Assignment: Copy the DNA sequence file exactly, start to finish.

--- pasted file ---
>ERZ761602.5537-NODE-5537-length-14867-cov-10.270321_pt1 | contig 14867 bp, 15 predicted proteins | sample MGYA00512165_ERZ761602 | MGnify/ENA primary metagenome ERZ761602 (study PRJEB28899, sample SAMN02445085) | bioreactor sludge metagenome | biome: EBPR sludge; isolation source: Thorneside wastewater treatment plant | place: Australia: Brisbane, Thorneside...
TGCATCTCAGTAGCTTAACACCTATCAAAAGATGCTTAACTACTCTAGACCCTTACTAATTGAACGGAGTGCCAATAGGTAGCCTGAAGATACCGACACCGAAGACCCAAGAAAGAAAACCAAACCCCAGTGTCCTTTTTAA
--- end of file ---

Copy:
>ERZ761602.5537-NODE-5537-length-14867-cov-10.270321_pt1 | contig 14867 bp, 15 predicted proteins | sample MGYA00512165_ERZ761602 | MGnify/ENA primary metagenome ERZ761602 (study PRJEB28899, sample SAMN02445085) | bioreactor sludge metagenome | biome: EBPR sludge; isolation source: Thorneside wastewater treatment plant | place: Australia: Brisbane, Thorneside...
TGCATCTCAGTAGCTTAACACCTATCAAAAGATGCTTAACTACTCTAGACCCTTACTAATTGAACGGAGTGCCAATAGGTAGCCTGAAGATACCGACACCGAAGACCCAAGAAAGAAAACCAAACCCCAGTGTCCTTTTTAA